Pujols’ pitch recognition will be better because he has not fully committed, with his hand, to the pitch—be it a fastball or breaking pitch—like O’Conner has. If Pujols keeps his hands back, he can account for the slower pitch, keep his hands back, twist his hips, and let it run until he can connect with the ball. In the same case, O’Conner cannot adjust his hands mid-swing: it’s fastball or bust. In a Home Run Derby that may not be an issue, but it's likely that his swing seen here is the same process as his standard swing.

This problem with pitch recognition also bleeds over into a problem with power. Pujols is able to keep his hands back while the rest of his body twists towards the ball, and this tension leads to massive amounts of torque. By the end of the 7th frame, Pujols’ muscles are so unbelievably torqued that once he brings his hands forward, his body acts like a slingshot, so that the ball can explode off of his bat. The muscles of his top half are unleashed, thanks to the torque that he’s built through his swing.

Here’s another comparison between O’Conner and DRB-favorite David Ortiz, hitting right-handed.


While Ortiz too keeps his hands back, O’Conner’s hands have found their way towards the front of the plate. All of that potential torque that he could have built up through mechanics dissipates, and it results in him essentially just throwing his hands at the ball. There’s no twisting, there’s no "slingshot mechanics," it’s all just pushing his hands to the ball. Every ounce of bat speed he develops occurs in front of his body, and it’s not enough to launch him into the upper echelon of power.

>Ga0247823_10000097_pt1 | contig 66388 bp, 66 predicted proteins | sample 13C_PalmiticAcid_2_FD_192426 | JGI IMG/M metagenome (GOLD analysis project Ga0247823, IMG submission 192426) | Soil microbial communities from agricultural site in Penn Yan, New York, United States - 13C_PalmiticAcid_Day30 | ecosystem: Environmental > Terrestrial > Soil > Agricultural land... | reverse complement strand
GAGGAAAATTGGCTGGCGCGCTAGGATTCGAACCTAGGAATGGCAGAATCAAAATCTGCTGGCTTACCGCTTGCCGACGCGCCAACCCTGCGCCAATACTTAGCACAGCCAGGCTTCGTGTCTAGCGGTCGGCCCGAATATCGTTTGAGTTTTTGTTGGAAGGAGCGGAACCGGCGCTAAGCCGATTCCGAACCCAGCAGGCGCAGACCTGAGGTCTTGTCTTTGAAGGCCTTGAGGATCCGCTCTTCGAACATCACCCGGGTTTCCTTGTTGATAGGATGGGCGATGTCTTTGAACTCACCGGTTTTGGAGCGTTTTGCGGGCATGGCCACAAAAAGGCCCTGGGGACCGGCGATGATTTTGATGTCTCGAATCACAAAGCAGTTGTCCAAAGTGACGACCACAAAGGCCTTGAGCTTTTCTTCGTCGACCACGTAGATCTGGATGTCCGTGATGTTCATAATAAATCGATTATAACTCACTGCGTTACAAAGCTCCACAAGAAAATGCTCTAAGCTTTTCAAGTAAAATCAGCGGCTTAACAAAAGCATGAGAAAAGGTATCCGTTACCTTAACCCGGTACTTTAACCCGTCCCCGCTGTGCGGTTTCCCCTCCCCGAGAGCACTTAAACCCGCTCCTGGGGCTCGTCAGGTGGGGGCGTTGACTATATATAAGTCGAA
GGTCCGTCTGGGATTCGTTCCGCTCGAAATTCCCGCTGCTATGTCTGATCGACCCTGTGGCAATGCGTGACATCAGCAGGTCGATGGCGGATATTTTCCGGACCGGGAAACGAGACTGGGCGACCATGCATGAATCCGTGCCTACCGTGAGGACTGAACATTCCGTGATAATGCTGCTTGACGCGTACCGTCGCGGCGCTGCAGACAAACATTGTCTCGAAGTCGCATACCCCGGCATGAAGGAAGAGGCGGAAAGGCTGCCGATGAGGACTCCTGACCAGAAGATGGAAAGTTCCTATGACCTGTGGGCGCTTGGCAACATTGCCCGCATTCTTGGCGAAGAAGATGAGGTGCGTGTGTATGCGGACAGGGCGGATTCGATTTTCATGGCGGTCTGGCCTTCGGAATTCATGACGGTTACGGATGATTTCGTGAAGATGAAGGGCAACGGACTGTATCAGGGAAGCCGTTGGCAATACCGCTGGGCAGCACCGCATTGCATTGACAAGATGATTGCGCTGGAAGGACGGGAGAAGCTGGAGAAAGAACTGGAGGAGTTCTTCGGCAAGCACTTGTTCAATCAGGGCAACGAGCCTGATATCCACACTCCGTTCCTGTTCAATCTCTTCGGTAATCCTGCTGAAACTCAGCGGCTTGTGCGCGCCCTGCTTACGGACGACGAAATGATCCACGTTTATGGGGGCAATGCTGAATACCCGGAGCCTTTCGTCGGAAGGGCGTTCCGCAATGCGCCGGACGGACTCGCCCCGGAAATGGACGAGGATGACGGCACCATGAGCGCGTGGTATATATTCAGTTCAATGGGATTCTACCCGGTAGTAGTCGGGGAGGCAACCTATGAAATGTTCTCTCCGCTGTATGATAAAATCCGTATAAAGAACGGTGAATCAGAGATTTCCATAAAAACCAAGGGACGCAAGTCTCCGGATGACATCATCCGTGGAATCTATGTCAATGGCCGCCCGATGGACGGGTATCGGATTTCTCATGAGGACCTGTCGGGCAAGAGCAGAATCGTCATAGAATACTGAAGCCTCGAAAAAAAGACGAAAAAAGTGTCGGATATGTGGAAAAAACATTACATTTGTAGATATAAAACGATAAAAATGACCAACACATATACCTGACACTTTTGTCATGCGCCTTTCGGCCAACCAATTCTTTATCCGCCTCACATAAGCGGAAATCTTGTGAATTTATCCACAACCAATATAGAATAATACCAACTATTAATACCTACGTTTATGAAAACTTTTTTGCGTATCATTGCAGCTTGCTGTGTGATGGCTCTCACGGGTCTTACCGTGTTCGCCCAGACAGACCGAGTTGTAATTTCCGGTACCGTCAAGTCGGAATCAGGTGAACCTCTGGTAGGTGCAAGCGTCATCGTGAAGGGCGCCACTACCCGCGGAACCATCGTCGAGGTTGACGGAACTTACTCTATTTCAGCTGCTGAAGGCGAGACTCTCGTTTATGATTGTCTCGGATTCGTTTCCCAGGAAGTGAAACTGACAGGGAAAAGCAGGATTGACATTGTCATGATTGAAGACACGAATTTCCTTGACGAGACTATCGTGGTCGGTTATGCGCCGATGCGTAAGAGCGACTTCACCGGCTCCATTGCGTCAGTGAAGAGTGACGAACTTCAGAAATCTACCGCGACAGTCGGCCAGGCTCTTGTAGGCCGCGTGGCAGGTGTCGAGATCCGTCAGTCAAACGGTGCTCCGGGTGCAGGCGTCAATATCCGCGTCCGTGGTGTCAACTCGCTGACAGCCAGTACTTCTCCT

Let's do the same with another slugger:


Same story, different player. This time it’s Sammy Sosa keeping his arms and hands back. Sosa, like Pujols, seems to have his hands rise over that red line, ensuring that his hips can turn before his hands do.

At this point in his development, it seems unlikely that O’Conner would have success at the big league level with the mechanics he’s exhibited. When you see how far he is from superstars like Pujols or Lance Berkman, who we can see in the picture below, it can get pretty depressing.


This can all seem like a huge buzzkill for a prospect who’s stock so greatly improved this year.

So, is this it for Justin O’Conner? Are we writing a eulogy for a player that’s yet to spend a whole season in AA?

Absolutely, 100% not.

O’Conner is still developing, it is entirely possible that he can learn to not turn his hands around so much, thereby turning his whole swing around. Chad Mottola, the minor league hitting coordinator for the Rays, is known as an outside-the-box thinker when it comes to hitting approaches. Curt says that he has seen him help many a player adjust their stance and swing, and make lots of headway with plenty of minor leaguers.

That said, it’s all a matter of how much Justin O’Conner is willing to buy into the system. If he can Trust the Process™ enough to tweak his swing, there’s plenty of potential here to develop himself into more of a power hitter with a better command of the strike zone. Combine that with his elite arm as a catcher and you’ve got yourself a valuable commodity in a Rays catcher who can actually hit the ball.

Prospects are always a work in progress, and they’ve all got their problems. But the first step to fixing an issue is identifying it. Based on the evidence, it seems clear that Justin O’Conner has an issue with keeping his hands back and building up torque. It’s sapping his power and giving him no time to make adjustments to off-speed pitches.

It’s not a simple fix, but it’s absolutely doable, and as a 22-year-old Double-A catcher in a system known for taking it slow with their prospects, Justin has all the time in the world to get it right.